Plastics: The Oceans & Beyond


July 8th marked the end of the adidas Runners month long Run for the Oceans campaign.  Run for the Oceans was a joint venture between adidas and Parley to raise awareness for Marine Plastic Pollution.  Over 900,000 runners worldwide ran over 7 million miles in support of this cause.  Adidas pledged to match $1 for every kilometer run for the first one million kilometers to support the Parley Ocean School youth education initiatives.  Last year adidas partnered with Parley, and has been utilizing Parley Ocean Plastic, a proprietary textile made from recycled plastic retrieved from our oceans, in a line of high performance foot wear.  The Primeknit upper on these sneakers is comprised of 95% Parley Ocean Plastic, so each pair prevents approximately 11 plastic bottles from potentially entering the oceans!

Just how polluted are the earth’s oceans?  Every square mile of ocean has about 46,000 pieces of plastic floating in it.  When we see this depicted in pictures (see below) it catches our attention and concern, but it’s easy to push those images to the back of our minds as we go about our daily lives.  This is especially true for the majority of people who don’t live in close proximity to our coastlines.  However,  plastic pollution does have an effect on our everyday lives, no matter where we live. It effects both the environment we live in and our individual health. Below, I’ll connect the dots on how plastics can make their way from the ocean into our physical bodies. 


The world’s oceans contain five offshore plastic accumulation zones.  The largest lies in the Pacific between California and Hawaii, and is called the Great Pacific Garbage Patch.  It covers an area of over 600,000 square miles and contains at least 78,000 tons of plastic trash.  The majority of the mass (92%) of the garbage patch is particles measuring larger than .5 cm, but over time these plastics will deteriorate into microplastics.  Microplastics are tiny particles that measure 5mm or less.  Microplastics have been discovered floating in the water surface layers, but also as far down as the ocean floor.  When the particles are this small they can be mistaken for food and ingested by marine animals.  Also, UV light and the salt in seawater cause these tiny particles of plastic to emit toxic chemicals like PCBs(polychlorinated biphenyls).  When these are ingested by marine species it can cause endocrine disruption.  Additionally, these chemicals can bioaccumulate in organisms as they move up the food chain, eventually showing up in the fish that we consume.  Microplastic particles have also been found in sea salt that is being sold for human consumption.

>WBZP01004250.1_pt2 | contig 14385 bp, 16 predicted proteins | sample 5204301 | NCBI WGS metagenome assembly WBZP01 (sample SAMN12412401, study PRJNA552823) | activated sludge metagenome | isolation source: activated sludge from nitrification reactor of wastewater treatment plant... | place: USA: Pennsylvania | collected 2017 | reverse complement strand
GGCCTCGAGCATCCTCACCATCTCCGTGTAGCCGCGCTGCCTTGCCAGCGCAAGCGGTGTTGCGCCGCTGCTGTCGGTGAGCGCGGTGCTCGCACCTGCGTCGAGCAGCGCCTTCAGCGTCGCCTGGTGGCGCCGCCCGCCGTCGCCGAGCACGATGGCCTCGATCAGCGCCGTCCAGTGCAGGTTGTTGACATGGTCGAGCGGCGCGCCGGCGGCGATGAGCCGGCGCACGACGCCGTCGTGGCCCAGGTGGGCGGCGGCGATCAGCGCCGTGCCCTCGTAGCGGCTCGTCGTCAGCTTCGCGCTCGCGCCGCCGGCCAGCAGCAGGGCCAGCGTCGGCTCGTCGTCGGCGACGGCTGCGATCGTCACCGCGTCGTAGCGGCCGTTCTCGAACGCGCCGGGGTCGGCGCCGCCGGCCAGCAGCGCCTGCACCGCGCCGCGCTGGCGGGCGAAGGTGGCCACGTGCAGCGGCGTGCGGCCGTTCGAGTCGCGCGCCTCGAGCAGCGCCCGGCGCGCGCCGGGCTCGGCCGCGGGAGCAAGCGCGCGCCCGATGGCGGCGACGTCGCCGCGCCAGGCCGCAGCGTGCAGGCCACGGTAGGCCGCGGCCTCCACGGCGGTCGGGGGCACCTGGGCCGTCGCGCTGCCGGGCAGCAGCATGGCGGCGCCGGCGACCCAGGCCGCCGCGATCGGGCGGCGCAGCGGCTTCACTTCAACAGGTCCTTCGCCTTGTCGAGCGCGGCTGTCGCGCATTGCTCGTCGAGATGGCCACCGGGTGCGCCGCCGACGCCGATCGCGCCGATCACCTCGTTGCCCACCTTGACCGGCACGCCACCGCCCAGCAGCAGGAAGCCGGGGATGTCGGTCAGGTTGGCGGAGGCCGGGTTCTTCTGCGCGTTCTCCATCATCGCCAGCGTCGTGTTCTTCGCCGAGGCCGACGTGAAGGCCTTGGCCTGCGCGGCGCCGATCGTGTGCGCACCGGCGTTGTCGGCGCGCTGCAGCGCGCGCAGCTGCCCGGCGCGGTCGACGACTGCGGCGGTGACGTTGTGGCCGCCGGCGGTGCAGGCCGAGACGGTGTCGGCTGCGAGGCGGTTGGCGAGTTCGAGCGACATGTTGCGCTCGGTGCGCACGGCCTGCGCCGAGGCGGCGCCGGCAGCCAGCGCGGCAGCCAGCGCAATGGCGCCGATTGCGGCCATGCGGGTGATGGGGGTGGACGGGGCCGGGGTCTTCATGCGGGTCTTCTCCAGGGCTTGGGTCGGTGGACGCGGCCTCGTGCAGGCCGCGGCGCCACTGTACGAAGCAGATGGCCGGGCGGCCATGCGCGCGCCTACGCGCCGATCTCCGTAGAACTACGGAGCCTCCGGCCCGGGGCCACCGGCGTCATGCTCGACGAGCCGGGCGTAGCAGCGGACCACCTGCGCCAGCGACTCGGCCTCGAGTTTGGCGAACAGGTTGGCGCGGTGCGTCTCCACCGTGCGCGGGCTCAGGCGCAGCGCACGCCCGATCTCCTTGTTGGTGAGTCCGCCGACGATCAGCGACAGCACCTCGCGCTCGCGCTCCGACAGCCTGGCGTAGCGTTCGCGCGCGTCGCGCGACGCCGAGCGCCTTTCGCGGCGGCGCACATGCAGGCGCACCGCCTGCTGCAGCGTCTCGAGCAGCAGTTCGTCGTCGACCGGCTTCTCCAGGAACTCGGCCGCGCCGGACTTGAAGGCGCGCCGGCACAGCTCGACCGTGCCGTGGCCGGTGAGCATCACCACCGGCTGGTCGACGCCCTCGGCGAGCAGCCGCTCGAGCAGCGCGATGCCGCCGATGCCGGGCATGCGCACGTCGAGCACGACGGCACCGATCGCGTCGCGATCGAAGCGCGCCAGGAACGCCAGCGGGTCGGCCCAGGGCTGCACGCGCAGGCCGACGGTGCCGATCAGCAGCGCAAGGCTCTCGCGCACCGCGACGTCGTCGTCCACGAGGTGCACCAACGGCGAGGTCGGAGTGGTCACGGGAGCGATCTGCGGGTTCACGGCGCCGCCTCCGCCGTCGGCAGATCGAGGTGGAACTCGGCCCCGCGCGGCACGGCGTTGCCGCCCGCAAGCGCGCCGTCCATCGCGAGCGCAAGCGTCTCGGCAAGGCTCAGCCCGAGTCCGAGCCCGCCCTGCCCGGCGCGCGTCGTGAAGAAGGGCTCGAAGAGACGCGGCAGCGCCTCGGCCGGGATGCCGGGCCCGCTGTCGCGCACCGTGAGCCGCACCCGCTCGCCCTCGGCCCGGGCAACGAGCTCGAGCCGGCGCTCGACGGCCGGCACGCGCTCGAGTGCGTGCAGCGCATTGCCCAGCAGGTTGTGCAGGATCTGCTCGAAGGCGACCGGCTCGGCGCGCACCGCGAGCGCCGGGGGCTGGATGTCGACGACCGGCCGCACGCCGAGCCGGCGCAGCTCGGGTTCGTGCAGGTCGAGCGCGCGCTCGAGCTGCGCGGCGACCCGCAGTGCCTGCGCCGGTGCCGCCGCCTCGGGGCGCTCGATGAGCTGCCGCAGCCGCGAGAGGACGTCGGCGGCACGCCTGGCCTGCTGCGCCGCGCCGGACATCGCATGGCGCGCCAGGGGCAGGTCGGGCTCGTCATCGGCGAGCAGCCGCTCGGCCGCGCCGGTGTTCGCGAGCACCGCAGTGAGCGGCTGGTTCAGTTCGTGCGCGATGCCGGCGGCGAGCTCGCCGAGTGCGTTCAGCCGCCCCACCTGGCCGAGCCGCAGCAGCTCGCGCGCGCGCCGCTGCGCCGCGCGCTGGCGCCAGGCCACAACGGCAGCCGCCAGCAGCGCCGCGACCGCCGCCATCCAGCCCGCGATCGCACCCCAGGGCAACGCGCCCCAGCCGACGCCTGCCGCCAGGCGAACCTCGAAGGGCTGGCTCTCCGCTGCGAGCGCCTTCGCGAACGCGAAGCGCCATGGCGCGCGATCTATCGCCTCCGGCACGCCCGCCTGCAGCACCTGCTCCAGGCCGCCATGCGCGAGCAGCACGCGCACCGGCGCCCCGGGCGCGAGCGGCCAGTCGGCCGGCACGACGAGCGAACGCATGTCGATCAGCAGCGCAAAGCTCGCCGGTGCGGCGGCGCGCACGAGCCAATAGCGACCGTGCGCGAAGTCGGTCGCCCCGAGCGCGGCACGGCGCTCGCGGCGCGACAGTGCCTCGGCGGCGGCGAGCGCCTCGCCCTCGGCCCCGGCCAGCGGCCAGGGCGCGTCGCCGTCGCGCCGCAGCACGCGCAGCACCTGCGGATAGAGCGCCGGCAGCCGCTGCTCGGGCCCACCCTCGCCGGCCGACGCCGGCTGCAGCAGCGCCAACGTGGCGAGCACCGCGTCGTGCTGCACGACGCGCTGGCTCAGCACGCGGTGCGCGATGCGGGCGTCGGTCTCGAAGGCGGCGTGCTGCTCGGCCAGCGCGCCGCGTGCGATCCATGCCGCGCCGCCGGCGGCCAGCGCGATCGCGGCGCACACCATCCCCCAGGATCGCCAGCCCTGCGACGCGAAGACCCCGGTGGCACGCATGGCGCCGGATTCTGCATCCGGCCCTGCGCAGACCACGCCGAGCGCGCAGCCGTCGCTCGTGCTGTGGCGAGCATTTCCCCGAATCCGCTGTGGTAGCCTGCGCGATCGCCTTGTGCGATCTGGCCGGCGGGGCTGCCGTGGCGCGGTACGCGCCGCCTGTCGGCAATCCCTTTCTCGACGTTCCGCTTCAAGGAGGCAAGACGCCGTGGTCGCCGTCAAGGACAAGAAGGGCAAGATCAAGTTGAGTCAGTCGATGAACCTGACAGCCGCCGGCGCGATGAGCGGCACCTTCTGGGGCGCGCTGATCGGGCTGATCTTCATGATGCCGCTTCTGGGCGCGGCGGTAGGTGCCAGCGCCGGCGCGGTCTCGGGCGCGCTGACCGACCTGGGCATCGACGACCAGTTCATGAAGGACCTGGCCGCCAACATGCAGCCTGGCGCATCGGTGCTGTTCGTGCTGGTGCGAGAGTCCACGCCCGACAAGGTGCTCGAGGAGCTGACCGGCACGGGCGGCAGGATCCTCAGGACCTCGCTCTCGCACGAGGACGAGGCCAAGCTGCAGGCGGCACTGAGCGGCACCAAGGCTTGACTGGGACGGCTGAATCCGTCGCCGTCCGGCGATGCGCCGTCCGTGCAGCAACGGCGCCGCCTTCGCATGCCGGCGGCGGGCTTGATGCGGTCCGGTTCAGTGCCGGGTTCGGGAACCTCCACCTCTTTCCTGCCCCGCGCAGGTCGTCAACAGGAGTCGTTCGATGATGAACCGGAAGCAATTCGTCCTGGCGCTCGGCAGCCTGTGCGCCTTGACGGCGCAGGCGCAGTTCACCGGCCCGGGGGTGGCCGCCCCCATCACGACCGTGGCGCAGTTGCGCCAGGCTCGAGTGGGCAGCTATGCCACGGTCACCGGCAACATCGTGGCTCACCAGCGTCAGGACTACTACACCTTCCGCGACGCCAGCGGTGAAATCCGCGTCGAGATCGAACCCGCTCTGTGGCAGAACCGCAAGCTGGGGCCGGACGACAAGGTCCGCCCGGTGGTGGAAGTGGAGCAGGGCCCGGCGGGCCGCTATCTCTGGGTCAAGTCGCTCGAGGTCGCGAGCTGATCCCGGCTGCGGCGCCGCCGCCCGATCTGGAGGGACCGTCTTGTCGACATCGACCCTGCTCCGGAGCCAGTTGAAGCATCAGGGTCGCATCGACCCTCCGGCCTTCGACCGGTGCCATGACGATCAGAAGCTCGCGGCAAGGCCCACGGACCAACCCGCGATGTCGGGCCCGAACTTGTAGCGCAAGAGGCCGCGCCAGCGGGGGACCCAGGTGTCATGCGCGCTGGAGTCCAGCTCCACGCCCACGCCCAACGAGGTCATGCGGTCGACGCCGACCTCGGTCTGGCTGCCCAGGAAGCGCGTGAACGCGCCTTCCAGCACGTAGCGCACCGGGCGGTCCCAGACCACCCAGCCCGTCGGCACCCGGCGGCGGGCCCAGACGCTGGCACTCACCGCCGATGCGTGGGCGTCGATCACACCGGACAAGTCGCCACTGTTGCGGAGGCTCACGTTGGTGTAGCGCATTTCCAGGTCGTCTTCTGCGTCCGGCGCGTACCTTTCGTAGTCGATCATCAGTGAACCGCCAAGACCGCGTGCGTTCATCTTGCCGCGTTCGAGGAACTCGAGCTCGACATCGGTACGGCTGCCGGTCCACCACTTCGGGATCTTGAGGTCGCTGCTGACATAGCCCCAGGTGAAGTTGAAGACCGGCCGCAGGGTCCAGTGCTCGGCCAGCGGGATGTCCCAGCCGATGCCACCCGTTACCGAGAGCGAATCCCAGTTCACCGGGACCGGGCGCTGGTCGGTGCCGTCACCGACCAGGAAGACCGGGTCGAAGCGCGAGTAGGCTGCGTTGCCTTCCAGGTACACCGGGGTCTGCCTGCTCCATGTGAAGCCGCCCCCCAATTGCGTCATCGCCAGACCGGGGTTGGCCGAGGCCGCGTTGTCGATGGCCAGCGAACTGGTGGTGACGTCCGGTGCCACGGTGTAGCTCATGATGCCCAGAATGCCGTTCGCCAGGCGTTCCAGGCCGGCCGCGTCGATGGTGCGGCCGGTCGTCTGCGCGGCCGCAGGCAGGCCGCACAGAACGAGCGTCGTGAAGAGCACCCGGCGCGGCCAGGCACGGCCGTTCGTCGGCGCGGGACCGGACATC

Many chemicals in plastics are known to be endocrine disruptors, but what exactly does this mean?  Our endocrine system is crucial in growth and development, metabolism, regulating mood, reproductive processes and sexual function. Endocrine disruptors are chemicals that may interfere with the body's endocrine system. Some of these disruptors may block the effects of a hormone from certain receptors, while others directly stimulate or inhibit the endocrine system and cause overproduction or underproduction of hormones.  When our system is thrown off balance it can cause detrimental reproductive, developmental, neurological, and immune effects.  According to the Lancet (a peer-reviewed Medical Journal), to date there have been no studies of the effects of microplastic consumption by humans.  However, it’s logical to assume that it is a major concern for our health.  In the U.S., 94 percent of tap water samples were found to contain plastic, and so far plastic pollution is showing no sign of slowing down (see figure below).


Having been part of the adidas family for 20 years now, I will admit my interest in this campaign is biased.  That said, I’m proud to work with a brand that combines sustainability and high performance.  This is the type of creative collaboration that we need to face the environmental challenges of the future.  Plastics pollution is an immediate and future threat to our environment and to our health, and the importance of spreading awareness on this matter transcends brand loyalty.

At the end of the day we’re all interconnected.

Here’s What You Can Do to Help:

  1. Bring reusable bags when shopping

  2. Bring your own mug to coffee shops

  3. Bring your own reusable bottle when exercising

  4. Skip the disposable straw

  5. Sort your recycling

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